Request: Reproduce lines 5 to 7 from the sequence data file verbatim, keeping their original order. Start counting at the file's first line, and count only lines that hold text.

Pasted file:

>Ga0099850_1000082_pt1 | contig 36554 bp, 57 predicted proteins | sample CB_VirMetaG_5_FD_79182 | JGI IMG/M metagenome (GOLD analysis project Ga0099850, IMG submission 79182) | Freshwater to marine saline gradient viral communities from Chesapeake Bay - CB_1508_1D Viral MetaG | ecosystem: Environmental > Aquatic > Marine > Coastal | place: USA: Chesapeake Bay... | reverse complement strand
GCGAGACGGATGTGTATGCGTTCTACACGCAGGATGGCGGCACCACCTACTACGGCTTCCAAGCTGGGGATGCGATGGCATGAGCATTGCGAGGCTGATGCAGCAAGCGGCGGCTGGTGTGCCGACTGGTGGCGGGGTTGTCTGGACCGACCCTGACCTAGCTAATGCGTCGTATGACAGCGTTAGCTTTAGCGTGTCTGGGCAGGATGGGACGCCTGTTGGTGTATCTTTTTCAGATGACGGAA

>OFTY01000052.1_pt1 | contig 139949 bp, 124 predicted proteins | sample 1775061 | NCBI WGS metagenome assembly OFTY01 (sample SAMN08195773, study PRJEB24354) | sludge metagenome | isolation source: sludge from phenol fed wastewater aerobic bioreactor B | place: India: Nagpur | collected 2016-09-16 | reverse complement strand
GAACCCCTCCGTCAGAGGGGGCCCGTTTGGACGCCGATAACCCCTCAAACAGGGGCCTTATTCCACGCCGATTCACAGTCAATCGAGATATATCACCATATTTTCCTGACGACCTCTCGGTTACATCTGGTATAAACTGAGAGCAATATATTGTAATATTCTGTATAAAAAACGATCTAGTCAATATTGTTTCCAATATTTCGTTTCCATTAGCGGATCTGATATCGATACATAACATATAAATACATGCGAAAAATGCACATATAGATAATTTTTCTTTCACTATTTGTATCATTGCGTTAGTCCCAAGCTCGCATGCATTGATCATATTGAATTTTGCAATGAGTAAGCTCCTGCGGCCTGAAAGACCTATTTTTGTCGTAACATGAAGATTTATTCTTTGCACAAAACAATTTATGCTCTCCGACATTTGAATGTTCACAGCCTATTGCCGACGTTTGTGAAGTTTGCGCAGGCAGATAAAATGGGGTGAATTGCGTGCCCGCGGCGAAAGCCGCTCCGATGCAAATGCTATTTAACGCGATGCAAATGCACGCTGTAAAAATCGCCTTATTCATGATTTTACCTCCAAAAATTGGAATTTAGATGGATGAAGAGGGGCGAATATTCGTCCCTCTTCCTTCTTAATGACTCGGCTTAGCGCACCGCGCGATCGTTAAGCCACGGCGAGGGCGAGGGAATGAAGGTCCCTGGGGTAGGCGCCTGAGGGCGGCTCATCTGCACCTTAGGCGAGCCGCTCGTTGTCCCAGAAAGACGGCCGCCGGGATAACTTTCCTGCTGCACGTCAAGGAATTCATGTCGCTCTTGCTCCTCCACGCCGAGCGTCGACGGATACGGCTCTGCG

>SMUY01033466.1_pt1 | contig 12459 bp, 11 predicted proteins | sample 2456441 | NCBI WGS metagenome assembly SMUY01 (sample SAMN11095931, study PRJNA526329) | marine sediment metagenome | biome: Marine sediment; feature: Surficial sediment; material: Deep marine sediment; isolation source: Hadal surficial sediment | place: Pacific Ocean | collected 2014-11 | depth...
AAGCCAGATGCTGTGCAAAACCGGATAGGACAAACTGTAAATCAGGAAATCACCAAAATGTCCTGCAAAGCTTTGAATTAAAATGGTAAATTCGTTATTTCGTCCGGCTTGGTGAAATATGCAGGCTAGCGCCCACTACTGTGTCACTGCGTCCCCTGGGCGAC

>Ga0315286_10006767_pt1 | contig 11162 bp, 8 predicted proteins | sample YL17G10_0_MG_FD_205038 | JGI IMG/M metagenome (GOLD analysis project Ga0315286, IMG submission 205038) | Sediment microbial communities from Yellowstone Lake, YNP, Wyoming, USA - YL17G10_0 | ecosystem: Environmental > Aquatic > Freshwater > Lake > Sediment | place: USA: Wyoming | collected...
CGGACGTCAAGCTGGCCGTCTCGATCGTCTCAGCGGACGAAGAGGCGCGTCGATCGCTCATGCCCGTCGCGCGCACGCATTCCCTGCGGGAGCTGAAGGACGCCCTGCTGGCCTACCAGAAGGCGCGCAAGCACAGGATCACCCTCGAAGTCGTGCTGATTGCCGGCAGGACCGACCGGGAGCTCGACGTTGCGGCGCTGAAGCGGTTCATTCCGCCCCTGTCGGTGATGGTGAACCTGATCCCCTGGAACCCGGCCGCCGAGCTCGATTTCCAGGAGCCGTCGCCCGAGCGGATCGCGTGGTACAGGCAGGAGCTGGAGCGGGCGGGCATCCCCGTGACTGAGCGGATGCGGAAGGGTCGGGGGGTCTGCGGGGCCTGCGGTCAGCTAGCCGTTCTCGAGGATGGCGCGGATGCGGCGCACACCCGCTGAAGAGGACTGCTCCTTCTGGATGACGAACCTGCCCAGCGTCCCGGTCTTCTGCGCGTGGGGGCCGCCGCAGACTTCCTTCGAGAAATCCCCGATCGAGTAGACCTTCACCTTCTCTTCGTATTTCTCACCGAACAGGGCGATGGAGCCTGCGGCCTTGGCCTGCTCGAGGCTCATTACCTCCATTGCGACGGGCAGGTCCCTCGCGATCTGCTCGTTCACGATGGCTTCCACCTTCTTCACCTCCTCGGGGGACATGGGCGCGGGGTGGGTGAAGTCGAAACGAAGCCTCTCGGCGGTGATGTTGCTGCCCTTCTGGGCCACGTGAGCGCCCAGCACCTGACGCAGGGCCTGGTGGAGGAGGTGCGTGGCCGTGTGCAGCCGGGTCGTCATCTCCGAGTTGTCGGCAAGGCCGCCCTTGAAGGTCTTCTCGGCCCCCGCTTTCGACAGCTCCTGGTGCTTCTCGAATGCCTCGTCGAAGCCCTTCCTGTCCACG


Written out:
>SMUY01033466.1_pt1 | contig 12459 bp, 11 predicted proteins | sample 2456441 | NCBI WGS metagenome assembly SMUY01 (sample SAMN11095931, study PRJNA526329) | marine sediment metagenome | biome: Marine sediment; feature: Surficial sediment; material: Deep marine sediment; isolation source: Hadal surficial sediment | place: Pacific Ocean | collected 2014-11 | depth...
AAGCCAGATGCTGTGCAAAACCGGATAGGACAAACTGTAAATCAGGAAATCACCAAAATGTCCTGCAAAGCTTTGAATTAAAATGGTAAATTCGTTATTTCGTCCGGCTTGGTGAAATATGCAGGCTAGCGCCCACTACTGTGTCACTGCGTCCCCTGGGCGAC

>Ga0315286_10006767_pt1 | contig 11162 bp, 8 predicted proteins | sample YL17G10_0_MG_FD_205038 | JGI IMG/M metagenome (GOLD analysis project Ga0315286, IMG submission 205038) | Sediment microbial communities from Yellowstone Lake, YNP, Wyoming, USA - YL17G10_0 | ecosystem: Environmental > Aquatic > Freshwater > Lake > Sediment | place: USA: Wyoming | collected...